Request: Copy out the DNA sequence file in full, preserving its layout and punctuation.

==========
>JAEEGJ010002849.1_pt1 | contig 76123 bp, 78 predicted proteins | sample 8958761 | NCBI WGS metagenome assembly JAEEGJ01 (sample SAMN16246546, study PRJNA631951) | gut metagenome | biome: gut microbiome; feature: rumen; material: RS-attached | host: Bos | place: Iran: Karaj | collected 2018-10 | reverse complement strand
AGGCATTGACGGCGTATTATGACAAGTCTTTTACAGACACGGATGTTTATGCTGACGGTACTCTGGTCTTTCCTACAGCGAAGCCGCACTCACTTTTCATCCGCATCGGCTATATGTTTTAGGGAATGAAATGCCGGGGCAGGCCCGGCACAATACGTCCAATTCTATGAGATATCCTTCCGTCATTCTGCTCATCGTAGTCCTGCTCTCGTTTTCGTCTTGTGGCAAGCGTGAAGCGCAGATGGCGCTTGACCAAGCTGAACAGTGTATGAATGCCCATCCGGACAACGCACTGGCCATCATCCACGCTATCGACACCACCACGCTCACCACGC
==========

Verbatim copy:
>JAEEGJ010002849.1_pt1 | contig 76123 bp, 78 predicted proteins | sample 8958761 | NCBI WGS metagenome assembly JAEEGJ01 (sample SAMN16246546, study PRJNA631951) | gut metagenome | biome: gut microbiome; feature: rumen; material: RS-attached | host: Bos | place: Iran: Karaj | collected 2018-10 | reverse complement strand
AGGCATTGACGGCGTATTATGACAAGTCTTTTACAGACACGGATGTTTATGCTGACGGTACTCTGGTCTTTCCTACAGCGAAGCCGCACTCACTTTTCATCCGCATCGGCTATATGTTTTAGGGAATGAAATGCCGGGGCAGGCCCGGCACAATACGTCCAATTCTATGAGATATCCTTCCGTCATTCTGCTCATCGTAGTCCTGCTCTCGTTTTCGTCTTGTGGCAAGCGTGAAGCGCAGATGGCGCTTGACCAAGCTGAACAGTGTATGAATGCCCATCCGGACAACGCACTGGCCATCATCCACGCTATCGACACCACCACGCTCACCACGC